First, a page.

So why is it such a big deal the guy lied a little bit to save his own skin? Because now we have no guarantee that anything he says is true at all. Consider it this way: if the man’s loyalties were so thin that he was willing to walk away into Talibanlandia without a weapon, then say whatever he had to in order to survive, what guarantee do we have that he’s not doing it again with his new captors?
The podcast has a number of startling quotes from its protagonist. At one point, Bergdahl claims he was walking along “taking it slow and easy and I fell off a cliff.” He fell off a cliff? How does one just suddenly walk off a cliff? There are moments where hardly anything he says at all is believable. Bergdahl claims he was apprehended by a gang of goons on motorcycles, but didn’t put up a fight because of their superior numbers. The Taliban says they found him when he was looking for someone who spoke English, and he then tried to defend himself with karate. But this doesn’t bother Koenig. She’s content to have us all believe Bergdahl is telling the truth because, well, why wouldn’t he?
Bergdahl Endangered American Lives
“Serial” conveniently fails to note that the local improvised explosive device (IED) tactics changed after his disappearance, and that his unit began to be attacked at night, a practice the Taliban had previously not used. While Koenig mentions the six deaths that occurred during the manhunt to find Bergdahl, she doesn’t mention the civilian casualties during failed Special Forces night raids looking for him.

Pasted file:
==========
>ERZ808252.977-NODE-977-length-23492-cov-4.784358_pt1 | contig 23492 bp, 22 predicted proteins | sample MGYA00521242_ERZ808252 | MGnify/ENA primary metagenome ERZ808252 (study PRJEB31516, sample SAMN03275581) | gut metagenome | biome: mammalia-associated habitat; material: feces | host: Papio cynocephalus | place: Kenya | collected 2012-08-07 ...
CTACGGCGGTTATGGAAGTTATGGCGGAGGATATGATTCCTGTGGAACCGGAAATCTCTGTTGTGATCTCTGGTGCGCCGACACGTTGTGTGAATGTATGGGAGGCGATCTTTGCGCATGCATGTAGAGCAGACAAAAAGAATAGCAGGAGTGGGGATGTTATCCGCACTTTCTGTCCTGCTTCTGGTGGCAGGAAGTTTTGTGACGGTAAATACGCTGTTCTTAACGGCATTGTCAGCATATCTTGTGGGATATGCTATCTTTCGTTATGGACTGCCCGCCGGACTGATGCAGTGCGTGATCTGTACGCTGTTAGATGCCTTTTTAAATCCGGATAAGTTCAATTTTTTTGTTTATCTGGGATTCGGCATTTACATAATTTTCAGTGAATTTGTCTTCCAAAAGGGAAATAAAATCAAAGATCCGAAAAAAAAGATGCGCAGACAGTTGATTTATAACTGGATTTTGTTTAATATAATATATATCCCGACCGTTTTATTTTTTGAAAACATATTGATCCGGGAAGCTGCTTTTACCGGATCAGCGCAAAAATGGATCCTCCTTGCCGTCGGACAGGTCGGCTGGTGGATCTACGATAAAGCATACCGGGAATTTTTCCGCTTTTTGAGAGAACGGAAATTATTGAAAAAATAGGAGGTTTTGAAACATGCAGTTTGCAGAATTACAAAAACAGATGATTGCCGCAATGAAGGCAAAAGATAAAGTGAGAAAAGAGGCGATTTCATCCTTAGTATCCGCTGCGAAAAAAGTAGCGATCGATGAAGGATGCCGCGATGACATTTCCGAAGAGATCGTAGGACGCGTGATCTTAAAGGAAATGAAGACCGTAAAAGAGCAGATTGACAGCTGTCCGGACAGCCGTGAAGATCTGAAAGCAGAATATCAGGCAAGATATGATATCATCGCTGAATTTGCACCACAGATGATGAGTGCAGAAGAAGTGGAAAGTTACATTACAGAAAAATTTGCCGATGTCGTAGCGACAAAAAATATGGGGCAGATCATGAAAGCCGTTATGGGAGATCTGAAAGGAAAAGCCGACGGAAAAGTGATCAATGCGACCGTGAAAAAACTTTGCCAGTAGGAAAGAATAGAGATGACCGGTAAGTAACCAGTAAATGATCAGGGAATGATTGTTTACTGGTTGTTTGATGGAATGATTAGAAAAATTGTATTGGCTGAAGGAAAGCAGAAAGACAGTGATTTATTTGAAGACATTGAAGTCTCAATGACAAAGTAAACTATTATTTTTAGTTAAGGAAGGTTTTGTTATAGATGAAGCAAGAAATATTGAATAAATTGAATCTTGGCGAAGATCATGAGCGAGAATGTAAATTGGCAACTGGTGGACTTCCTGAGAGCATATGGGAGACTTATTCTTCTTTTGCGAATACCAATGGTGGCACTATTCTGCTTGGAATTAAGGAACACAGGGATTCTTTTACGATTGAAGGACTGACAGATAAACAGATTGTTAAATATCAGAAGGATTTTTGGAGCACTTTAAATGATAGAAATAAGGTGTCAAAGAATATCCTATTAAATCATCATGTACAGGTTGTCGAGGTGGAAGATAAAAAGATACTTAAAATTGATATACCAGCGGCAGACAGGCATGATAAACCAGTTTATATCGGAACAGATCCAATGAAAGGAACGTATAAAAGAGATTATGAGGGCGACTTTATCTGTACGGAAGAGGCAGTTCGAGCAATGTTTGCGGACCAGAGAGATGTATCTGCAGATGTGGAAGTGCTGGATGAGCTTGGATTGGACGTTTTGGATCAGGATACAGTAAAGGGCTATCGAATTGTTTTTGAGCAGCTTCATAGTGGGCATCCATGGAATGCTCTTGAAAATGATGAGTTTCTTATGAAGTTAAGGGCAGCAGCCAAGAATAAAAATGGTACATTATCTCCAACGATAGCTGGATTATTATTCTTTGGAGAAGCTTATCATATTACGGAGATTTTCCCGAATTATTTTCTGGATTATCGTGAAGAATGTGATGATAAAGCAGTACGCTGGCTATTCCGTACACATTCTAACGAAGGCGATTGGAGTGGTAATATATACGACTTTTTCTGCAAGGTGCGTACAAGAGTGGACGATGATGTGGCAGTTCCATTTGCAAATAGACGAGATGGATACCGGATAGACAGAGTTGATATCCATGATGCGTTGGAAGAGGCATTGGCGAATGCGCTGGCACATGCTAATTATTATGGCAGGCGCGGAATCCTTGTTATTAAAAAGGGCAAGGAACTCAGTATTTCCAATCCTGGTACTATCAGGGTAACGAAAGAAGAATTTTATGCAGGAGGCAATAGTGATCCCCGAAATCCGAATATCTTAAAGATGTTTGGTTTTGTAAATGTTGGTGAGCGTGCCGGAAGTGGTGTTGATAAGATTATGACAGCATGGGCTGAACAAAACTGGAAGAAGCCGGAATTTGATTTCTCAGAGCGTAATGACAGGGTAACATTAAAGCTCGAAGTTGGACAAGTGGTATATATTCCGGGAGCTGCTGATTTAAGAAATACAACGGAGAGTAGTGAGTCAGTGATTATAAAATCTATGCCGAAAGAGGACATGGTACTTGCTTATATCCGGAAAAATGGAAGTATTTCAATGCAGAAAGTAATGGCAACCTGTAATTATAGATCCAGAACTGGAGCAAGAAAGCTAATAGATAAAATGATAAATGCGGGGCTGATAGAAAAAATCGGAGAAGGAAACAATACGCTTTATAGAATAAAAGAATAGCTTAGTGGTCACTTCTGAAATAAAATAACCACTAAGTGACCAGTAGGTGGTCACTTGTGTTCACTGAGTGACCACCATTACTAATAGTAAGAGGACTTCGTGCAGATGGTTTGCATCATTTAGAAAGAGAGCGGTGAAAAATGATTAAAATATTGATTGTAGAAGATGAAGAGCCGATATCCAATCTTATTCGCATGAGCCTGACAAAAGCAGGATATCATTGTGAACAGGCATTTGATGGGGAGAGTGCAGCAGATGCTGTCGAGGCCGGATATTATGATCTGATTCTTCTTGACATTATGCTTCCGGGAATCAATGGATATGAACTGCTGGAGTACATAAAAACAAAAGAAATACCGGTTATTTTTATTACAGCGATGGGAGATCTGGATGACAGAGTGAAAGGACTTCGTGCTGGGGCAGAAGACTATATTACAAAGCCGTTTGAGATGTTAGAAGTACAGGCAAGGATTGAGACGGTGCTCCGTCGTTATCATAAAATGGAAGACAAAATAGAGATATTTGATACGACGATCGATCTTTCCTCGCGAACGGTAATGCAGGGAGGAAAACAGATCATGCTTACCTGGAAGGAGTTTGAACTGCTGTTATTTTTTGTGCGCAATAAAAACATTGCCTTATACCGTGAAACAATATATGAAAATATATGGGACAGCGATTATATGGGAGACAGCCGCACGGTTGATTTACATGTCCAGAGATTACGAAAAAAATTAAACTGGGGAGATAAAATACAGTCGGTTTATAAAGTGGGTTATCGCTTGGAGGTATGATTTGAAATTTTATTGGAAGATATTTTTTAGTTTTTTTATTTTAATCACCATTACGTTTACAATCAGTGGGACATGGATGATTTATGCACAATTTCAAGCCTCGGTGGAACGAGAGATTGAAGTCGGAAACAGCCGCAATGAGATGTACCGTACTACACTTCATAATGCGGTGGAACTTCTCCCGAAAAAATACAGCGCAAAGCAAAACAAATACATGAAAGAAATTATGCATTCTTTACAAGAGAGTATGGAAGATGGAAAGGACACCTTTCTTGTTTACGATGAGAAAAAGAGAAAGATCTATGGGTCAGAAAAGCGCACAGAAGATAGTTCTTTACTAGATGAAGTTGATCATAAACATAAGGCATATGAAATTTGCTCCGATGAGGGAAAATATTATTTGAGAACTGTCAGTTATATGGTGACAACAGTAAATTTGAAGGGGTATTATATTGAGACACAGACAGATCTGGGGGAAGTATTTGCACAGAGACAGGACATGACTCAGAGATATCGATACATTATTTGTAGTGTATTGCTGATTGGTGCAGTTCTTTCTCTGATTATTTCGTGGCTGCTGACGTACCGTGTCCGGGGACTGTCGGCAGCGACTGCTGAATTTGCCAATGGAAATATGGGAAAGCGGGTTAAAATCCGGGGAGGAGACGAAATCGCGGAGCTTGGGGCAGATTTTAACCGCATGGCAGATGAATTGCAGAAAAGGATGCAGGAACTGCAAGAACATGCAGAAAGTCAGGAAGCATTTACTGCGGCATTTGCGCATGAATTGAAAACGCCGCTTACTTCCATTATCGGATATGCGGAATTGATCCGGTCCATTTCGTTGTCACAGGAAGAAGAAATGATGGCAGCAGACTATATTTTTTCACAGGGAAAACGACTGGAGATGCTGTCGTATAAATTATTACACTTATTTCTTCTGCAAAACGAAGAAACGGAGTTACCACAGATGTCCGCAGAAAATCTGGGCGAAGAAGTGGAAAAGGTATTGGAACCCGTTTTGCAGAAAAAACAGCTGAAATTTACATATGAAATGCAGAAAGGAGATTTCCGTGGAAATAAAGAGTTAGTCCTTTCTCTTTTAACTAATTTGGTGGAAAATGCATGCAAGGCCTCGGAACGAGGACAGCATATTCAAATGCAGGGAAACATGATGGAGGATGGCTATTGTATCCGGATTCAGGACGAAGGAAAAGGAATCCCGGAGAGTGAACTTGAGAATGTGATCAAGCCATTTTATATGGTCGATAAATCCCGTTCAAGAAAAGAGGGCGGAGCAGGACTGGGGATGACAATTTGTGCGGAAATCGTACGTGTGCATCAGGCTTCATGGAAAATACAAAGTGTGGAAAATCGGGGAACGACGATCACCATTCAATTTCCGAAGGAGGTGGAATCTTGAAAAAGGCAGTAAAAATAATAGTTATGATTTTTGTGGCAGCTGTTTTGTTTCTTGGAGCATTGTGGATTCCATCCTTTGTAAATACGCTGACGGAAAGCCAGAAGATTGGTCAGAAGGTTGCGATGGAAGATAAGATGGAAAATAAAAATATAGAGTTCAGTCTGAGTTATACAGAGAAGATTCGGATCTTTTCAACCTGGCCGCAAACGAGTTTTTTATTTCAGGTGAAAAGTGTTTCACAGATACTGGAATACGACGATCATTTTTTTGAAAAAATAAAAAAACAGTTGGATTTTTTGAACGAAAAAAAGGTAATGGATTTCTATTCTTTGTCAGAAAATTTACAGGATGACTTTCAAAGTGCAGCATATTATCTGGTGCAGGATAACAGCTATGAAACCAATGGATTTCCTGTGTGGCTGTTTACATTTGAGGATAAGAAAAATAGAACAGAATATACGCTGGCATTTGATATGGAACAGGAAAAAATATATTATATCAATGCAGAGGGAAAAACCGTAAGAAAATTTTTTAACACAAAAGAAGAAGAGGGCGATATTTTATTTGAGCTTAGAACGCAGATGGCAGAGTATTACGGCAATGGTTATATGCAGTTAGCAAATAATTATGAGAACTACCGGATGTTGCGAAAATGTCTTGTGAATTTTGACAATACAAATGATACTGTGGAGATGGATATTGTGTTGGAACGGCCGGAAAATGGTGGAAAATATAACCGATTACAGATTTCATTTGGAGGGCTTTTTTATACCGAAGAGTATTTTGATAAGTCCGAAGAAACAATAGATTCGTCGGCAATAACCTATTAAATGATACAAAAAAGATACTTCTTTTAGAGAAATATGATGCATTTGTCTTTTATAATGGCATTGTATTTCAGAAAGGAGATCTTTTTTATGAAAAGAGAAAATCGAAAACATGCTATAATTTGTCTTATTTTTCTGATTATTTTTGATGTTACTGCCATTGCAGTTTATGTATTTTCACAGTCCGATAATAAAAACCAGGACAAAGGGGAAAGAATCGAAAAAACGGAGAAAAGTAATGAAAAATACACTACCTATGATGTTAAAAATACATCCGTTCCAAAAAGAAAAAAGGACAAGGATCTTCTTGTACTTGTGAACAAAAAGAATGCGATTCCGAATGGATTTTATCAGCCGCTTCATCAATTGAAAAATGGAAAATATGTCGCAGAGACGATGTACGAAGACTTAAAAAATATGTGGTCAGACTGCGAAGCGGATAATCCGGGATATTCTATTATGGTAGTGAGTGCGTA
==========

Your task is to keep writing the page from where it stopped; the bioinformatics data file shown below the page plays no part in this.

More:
She doesn’t mention the Army cover-up of the reasons behind a lieutenant’s death by rocket-propelled grenade while looking for Bergdahl. She also doesn’t mention an alternate deal that would have not only recovered Bergdahl, but several other captives—to include a woman and a baby—and would have only cost one Taliban commander, instead of five.
The saddest part of the whole thing is that, thanks to “Serial,” we may never really know what happened. The program is so bad that people like me feel compelled to write articles like this, which only serve to further convolute the mess surrounding the facts of the case.
So why did Koenig take on Bergdahl’s case if it was such a dumpster fire? Aside from the obvious pecuniary gain, one has to wonder if Koenig isn’t doing an inside job. Bowe’s father, Robert Bergdahl, flung egg all over the president’s face in that Rose Garden rescue announcement when he started blabbering in Pashto.
Bergdahl’s platoon mates then went on cable news and told America Bergdahl wasn’t “left behind” but rather walked away, crushing the narrative the president had implicitly relied on when taking his victory lap. The public outrage that followed was so intense, it caused Obama to trot out his favorite lap dog, Susan Rice, who went on Sunday morning shows to say Bergdahl had served with “honor and distinction.” To suppose the administration thinks it could put some concealer on this black eye by getting Koenig and Boal to publish interviews with him isn’t unreasonable.
Remember that bit where Bergdahl says he was willing to rot in Leavenworth for his desertion if it would save the lives of even one of his buddies? Considering his actions had the opposite effect, maybe we should take him up on his offer. Sarah Koenig and “Serial” certainly haven’t helped him.